There is an absence of counter-speech initiatives by the UK government to challenge the jihadist narrative.
There is an absence of counter-speech initiatives by the UK government to challenge the jihadist narrative
The exodus of individuals who have left Britain to join Islamic State (IS) in recent months has reignited the debate on how best to prevent extremism and implement counter-terrorism measures.
Today the government faces major obstacles in preventing the radicalisation and recruitment of individuals.
It is imperative that the government, internet service providers and social media sites take more responsibility for policing extremist content.
The government’s current strategy largely focuses on the use of negative measures to counter extremism. The use of blocking, filtering and taking down content have become the main tactics to do this.
While negative measures remain an attractive option for many governments and law enforcement agencies, they have proven futile in their current form.
Ironically it can be argued that terrorism stems from a type of censorship, thus the current strategy maybe be encouraging instead of preventing extremists.
The White Paper released yesterday by Quilliam has highlighted the need for government policy to focus on developing positive and long-term measures that coordinate with current counter extremist initiatives.
Currently, there is an absence of counter-speech initiatives by the UK government to challenge the jihadist narrative. Producing positive counter-speech content can be generated through online initiatives that focus on challenging the terrorist narrative.
Alternatively, the government could liaise with organisations and websites to challenge a wider range of issues through counter-speech messaging, by distributing videos, articles and related material.
However, it is important that Britain does not mirror the efforts of the US State Department Counter-Terrorism Communications, whose campaign ‘Think Again Turn Away’ has been inadequate.
Through social media, this programme attempts a dual approach of countering the jihadist narrative, while directly engaging with prominent jihadist accounts. This type of direct online engagement reduces the credibility of the government and ultimately the counter-narrative programme.
Therefore, any counter-speech narratives developed by the government should be used to clarify their particular stance on a topic, or provide clarity on an issue that has been targeted by the jihadist narrative.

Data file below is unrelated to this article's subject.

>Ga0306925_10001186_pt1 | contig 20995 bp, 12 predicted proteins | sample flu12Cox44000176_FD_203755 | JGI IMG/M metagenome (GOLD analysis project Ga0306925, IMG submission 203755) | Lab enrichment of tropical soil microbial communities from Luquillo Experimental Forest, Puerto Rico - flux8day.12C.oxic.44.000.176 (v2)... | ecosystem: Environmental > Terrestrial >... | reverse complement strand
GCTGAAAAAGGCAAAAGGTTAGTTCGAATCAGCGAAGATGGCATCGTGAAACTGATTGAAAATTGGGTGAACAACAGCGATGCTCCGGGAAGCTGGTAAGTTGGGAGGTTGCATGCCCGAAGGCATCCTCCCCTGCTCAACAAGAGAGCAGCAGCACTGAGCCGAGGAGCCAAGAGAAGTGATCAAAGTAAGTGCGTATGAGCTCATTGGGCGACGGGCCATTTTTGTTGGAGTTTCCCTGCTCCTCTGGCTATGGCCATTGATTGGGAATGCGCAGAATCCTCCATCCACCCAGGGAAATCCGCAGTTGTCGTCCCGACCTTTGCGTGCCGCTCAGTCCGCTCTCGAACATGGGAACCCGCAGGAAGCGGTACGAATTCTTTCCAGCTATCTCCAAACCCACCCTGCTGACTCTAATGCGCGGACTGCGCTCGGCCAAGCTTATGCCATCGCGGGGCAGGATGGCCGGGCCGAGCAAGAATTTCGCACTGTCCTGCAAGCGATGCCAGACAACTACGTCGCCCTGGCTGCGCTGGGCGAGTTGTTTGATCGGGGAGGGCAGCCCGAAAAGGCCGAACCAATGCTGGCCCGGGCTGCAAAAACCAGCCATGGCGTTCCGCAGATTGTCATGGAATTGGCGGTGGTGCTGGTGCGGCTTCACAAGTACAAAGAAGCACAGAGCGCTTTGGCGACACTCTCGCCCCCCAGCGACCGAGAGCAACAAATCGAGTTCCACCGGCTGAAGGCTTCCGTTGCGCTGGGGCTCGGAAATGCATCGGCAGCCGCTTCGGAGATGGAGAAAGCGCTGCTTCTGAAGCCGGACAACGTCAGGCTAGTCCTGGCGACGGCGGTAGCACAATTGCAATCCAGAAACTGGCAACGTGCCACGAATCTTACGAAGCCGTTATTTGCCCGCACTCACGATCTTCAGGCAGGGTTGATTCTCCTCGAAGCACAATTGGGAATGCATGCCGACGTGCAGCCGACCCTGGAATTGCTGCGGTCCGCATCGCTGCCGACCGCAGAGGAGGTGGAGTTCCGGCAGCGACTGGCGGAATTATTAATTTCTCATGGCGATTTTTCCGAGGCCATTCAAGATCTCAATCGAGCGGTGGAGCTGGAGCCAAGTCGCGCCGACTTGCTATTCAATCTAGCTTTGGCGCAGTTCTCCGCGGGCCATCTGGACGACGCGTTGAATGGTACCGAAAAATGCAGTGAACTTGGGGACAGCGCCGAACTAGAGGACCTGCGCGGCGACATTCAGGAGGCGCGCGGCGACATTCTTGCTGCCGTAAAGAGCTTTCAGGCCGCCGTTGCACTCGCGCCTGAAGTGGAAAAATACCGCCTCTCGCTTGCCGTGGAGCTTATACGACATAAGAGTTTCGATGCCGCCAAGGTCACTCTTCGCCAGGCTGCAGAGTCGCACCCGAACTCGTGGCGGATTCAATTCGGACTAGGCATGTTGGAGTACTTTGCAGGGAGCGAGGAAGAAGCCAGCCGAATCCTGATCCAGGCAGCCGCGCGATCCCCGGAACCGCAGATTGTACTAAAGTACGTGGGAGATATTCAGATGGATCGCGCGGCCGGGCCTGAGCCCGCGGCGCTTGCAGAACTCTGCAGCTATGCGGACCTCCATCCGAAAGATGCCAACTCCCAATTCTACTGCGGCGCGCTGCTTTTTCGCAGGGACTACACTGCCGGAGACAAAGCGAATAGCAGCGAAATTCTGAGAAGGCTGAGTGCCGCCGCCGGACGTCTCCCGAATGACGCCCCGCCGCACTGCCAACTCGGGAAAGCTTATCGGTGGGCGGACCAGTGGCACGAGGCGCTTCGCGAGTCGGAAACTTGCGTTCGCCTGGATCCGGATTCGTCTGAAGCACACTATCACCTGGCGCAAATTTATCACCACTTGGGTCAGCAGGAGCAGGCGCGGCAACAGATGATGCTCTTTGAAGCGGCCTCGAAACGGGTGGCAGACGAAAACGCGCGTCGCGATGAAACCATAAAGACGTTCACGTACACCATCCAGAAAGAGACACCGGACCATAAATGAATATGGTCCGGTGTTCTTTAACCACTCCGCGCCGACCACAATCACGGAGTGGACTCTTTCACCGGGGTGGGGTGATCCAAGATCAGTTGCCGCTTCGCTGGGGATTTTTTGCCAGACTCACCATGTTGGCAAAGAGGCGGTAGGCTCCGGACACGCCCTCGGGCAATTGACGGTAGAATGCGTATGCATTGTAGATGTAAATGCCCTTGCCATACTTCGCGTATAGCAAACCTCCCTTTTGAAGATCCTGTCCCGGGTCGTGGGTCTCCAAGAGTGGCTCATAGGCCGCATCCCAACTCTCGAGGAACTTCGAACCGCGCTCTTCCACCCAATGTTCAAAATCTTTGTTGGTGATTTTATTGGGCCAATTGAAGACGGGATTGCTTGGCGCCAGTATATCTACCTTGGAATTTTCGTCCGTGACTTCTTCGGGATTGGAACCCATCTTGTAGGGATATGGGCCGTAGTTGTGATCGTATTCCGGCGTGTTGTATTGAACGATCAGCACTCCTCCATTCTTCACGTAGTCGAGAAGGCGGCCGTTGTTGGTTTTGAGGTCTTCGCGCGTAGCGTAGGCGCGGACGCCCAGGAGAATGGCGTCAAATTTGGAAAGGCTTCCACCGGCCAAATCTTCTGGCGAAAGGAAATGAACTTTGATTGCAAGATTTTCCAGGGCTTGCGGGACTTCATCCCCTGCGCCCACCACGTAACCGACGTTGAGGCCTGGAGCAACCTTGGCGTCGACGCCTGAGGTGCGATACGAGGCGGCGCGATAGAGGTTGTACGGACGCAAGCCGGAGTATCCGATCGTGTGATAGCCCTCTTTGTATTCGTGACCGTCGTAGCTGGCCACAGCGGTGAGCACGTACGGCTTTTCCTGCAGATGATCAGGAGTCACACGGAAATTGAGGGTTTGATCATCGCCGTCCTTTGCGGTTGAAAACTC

Alternatively, counter-speech narratives should be developed and delivered through a range of actors from civil society. Research has proven that individuals within civil society are more adept at delivering counter-speech narratives which can target an audience.
Not only can this refute the jihadist narrative, but it can also provide an alternative message to its target audience.
It is evident that the government needs to be more proactive in providing infrastructure to develop counter-speech initiatives. Currently there is no incentive programme for organisations and groups to develop and deliver counter-speech narratives.
Providing financial assistance and other incentives will encourage the development of targeted counter-speech narratives from these groups.
Social media companies including Twitter, Facebook and YouTube, and internet service providers (ISP) are also important facilitators of this programme. In conjunction with the UK Government’s Prevent strategy, these companies could encourage grassroots initiatives to tackle extremism online.
Social media sites would receive many benefits from encouraging counter-speech narratives. Not only would it help draw out extremist views which could be monitored, but it would also increase the credibility of these companies.
While it has been proven that the use of social media sites by extremists does not radicalise individuals, many have criticised social media sites for hosting extremist content. Thus, facilitating counter-speech initiatives will increase the credibility of these companies.
It is evident that a unified effort from both the public and private sector is fundamental to developing a programme which challenges the sources of extremism both on and off-line.
However, any strategy that is developed by the UK government needs to be done in conjunction with other countries within Europe and other continents. The world today is becoming increasingly interconnected, thus a transnational and coordinated movement is needed to deliver an effective strategy to counter extremism.
Ruth Manning works with the Quilliam Foundation
Leave a Reply